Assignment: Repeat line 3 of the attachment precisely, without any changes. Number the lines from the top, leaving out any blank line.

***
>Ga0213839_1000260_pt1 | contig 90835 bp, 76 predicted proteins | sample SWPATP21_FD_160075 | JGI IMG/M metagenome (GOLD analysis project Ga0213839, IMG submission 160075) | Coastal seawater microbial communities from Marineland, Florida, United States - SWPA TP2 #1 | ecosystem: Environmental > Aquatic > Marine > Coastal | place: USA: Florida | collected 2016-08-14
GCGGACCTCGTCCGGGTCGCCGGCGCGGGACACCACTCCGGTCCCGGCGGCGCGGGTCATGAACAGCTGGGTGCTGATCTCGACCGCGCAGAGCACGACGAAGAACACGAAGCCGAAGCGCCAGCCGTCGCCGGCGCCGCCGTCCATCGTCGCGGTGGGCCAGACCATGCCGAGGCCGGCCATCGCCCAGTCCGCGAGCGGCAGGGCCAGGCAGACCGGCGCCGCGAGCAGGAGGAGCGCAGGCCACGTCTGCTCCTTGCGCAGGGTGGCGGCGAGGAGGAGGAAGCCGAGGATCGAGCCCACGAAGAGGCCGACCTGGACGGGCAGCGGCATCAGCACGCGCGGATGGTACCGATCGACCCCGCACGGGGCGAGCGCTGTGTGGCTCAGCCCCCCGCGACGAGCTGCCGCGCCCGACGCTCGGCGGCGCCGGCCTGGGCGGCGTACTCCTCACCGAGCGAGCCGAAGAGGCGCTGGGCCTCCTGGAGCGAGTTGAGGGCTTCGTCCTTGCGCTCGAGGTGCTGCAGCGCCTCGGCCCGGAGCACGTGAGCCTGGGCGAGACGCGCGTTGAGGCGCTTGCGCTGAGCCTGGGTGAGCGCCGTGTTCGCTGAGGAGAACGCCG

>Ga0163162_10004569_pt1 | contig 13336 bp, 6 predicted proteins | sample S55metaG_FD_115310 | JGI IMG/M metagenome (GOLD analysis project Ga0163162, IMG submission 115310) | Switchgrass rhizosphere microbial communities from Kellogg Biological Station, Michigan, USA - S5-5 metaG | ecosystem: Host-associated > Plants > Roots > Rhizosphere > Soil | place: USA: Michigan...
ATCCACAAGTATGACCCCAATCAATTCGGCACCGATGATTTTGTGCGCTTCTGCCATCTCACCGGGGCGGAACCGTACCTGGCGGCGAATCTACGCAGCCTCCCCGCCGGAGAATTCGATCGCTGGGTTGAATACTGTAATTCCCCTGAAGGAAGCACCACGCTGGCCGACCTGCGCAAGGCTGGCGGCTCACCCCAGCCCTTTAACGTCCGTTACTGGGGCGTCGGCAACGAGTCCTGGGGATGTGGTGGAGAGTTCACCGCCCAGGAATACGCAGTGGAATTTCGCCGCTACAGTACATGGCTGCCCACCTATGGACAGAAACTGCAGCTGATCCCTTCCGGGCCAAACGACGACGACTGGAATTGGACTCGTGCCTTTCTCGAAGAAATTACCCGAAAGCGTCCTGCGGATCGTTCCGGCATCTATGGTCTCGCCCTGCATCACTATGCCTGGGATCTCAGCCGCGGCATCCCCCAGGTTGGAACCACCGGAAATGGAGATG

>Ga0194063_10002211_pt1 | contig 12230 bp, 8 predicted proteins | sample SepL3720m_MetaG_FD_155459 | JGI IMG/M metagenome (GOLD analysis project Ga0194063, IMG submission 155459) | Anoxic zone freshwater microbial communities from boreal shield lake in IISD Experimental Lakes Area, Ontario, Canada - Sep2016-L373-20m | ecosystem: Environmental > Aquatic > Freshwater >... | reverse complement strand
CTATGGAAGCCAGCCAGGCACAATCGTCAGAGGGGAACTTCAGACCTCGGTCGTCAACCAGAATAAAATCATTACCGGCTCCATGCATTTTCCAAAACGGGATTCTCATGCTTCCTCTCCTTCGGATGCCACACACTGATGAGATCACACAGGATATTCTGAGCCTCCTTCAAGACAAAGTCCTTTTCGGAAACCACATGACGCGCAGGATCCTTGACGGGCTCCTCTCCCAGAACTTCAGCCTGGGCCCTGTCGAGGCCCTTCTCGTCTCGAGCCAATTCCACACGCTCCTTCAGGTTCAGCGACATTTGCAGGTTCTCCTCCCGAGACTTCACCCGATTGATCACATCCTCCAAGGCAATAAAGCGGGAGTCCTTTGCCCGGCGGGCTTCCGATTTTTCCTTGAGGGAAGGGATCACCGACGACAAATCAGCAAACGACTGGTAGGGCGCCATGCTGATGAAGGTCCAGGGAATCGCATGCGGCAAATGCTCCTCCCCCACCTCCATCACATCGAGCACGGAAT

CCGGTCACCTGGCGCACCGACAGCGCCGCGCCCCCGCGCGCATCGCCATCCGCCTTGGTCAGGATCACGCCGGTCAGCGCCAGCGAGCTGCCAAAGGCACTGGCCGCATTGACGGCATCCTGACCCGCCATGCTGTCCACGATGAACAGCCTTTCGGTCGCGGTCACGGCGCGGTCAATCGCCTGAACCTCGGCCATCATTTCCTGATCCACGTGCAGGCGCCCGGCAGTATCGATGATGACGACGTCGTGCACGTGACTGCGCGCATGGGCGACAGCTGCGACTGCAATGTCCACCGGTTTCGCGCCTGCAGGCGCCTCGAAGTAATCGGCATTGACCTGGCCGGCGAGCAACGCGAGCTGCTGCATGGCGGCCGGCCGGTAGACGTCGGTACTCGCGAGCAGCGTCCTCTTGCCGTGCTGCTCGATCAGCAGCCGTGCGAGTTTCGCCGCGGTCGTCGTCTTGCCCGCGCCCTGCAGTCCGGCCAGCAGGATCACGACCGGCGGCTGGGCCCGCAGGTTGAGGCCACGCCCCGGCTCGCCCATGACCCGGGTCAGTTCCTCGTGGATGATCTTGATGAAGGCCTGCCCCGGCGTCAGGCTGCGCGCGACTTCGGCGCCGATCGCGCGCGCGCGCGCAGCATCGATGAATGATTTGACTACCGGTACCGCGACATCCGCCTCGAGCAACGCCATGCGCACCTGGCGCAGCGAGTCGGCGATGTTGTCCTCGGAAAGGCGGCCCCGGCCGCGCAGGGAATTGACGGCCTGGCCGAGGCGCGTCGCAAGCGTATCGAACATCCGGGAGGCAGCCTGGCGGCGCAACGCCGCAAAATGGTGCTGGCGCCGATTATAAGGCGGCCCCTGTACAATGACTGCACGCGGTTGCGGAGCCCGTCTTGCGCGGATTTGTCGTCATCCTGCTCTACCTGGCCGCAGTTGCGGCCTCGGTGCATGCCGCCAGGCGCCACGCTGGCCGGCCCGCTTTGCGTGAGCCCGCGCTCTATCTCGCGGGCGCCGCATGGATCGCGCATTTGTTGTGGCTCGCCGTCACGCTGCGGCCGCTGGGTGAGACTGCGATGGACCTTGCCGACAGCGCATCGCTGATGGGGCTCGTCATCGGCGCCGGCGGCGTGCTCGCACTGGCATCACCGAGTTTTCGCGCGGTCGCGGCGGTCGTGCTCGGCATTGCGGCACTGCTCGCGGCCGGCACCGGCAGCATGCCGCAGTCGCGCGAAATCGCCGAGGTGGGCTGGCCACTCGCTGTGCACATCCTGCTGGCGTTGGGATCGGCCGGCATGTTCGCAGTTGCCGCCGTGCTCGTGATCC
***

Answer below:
>Ga0163162_10004569_pt1 | contig 13336 bp, 6 predicted proteins | sample S55metaG_FD_115310 | JGI IMG/M metagenome (GOLD analysis project Ga0163162, IMG submission 115310) | Switchgrass rhizosphere microbial communities from Kellogg Biological Station, Michigan, USA - S5-5 metaG | ecosystem: Host-associated > Plants > Roots > Rhizosphere > Soil | place: USA: Michigan...